On The Lighter Side: Duck Duck Jeep – A New Phenomenon
There is arguably no other vehicle ownership culture that is as unique and vibrant as Jeep ownership, or to be more precise Jeep Wrangler ownership.
It’s more than the many Jeep clubs that exist around the country, more than the ubiquitous off-roading events, more than the obligatory “Jeep-wave” as two Jeep drivers pass in traffic. It’s a culture of “go anywhere and do anything” with the top canvas and doors on or off – and just have fun. And now, borne out of the depths of the COVID pandemic, is a new, fun, Jeep-ownership ritual – “Jeep Ducking.”
It all started in July, 2020 in Canada. Allison Parliament, a woman who lives in Orillia, Ontario, Canada but also works in Alabama, and sports Alabama plates on her car, had just returned to her Canadian home, quarantined for the two prescribed two weeks, and had just had a negative test for COVID.
She went out in public and was approached by a stranger who physically attacked her. The man cursed her and told her she was not welcome in Canada. Whereas Canada had a relatively low-level bout with the pandemic, many Canadians were skeptical of seeing Americans coming into the country and possibly spreading the disease.
But Parliament didn’t get angry. Instead, she wanted to do something that was fun and would bring smiles to people, especially in such a tough year. So… she and her friends bought a little yellow rubber duck, and placed it on a Jeep they saw parked nearby… and waited. The Jeep’s owner liked it and considered it funny. Parliament put the incident on social media and the craze took off.
As this piece is being written in early November, less than four months after the first Jeep was “ducked”, there are at least 15 different Facebook sites dedicated to Jeep-ducking encompassing almost 70,000 Facebook posters. Some groups are smaller being state or regionally oriented. The biggest gathering of Jeep-duckers is the original site with over 28,000 participants.
Some “duck-ers” write a message on their little toys in indelible marker for the “duck-ee” to see. Others attach small tags to the ducks allowing a longer message to be written. It has even gotten to a point where professionally made tags are now available for sale.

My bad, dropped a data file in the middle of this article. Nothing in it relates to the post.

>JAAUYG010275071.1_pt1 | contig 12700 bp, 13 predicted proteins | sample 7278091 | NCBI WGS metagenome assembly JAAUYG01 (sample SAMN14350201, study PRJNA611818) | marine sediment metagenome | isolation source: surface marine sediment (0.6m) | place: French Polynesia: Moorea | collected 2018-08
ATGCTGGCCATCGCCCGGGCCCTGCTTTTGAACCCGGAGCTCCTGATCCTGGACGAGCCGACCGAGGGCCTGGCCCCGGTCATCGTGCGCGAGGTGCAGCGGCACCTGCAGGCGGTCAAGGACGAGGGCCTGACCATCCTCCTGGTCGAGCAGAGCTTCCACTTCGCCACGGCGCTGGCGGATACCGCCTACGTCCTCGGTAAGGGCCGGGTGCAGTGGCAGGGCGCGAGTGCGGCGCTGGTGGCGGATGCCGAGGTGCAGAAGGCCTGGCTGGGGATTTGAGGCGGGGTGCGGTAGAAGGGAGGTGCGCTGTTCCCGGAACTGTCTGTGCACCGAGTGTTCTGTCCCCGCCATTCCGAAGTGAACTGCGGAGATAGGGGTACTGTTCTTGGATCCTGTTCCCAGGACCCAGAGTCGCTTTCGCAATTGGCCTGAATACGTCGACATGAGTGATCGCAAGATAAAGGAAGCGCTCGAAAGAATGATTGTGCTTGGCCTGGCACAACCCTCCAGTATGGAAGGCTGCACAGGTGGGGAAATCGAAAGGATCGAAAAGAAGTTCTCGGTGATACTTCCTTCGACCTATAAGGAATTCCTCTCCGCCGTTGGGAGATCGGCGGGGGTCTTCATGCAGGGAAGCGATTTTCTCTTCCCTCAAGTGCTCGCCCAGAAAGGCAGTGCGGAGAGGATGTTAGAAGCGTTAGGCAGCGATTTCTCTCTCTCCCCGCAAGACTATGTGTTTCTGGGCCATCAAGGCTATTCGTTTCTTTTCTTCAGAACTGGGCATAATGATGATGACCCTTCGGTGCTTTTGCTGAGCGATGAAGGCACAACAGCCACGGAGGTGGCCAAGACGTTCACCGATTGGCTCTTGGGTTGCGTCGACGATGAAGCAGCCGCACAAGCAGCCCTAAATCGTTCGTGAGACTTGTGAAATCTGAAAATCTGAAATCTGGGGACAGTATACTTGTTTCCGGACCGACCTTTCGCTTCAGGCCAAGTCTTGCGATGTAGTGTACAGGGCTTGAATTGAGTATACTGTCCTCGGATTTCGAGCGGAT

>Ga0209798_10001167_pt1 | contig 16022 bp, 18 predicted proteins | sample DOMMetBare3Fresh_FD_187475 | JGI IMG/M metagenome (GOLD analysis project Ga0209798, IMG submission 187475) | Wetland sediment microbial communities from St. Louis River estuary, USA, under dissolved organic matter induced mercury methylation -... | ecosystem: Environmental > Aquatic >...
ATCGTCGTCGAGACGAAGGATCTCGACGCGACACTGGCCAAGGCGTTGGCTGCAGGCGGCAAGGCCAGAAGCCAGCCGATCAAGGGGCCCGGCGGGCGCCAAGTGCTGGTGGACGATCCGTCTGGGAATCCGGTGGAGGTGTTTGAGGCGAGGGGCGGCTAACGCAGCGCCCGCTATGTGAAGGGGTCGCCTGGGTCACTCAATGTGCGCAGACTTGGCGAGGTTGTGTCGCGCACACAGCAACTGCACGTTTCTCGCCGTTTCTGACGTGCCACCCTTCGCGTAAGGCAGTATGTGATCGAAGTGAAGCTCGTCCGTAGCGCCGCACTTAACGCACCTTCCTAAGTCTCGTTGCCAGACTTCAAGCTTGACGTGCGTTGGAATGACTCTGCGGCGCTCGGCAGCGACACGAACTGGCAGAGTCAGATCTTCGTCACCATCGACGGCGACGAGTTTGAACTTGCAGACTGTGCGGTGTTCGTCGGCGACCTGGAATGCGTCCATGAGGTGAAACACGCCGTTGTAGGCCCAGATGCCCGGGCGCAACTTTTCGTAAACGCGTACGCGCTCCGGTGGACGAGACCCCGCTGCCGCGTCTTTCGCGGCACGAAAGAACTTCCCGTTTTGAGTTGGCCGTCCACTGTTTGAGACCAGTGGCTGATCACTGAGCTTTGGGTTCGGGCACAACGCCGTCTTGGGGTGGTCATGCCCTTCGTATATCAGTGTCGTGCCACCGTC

The tags will usually say something like, “Nice Jeep – you have been ‘ducked’ by a fellow Jeeper. Please take a photo and share the joy at #duckduckjeep.” Most ducks used are the traditional yellow. But ducks of different colors are also acceptable. Some even come designed in different motifs such as a fireman or police officer or super hero.
All models of Jeeps are open to ducking. There are no “official rules.” However, people who drive the Wrangler model (known for years as the CJ model) are more likely to “duck” a fellow Wrangler. That’s not to say that the “duck-er” needs to be actually driving their Jeep while doing the “duck-ing.”
Some will even do the “chuck-a-duck” – tossing a duck to another Wrangler while stopped in traffic or the “pass-a-duck” – handing a duck to a fellow Jeeper stopped at a gas station. Photos of “ducked” Jeeps have shown up on Facebook sites in all 50 states in the US, all over Canada and reportedly, even in Spain and Australia.
In a newspaper report, Parliament said that there “were some haters…” people who just threw the duck on the ground and drove off. Conversely, she said she heard from some people who said the duck “helped their mental health.” Not a bad thing after all that’s happened in 2020.
Parliament noted that some Jeep dealerships have gotten into the act placing the rubber toys in customer cars when they are retrieved after being serviced. She wants to have DuckDuckJeep tee shirts made, the sale of which could raise money to help teachers buy school supplies – always a great idea to give back to your community driven by something as fun as “Jeep-ducking.”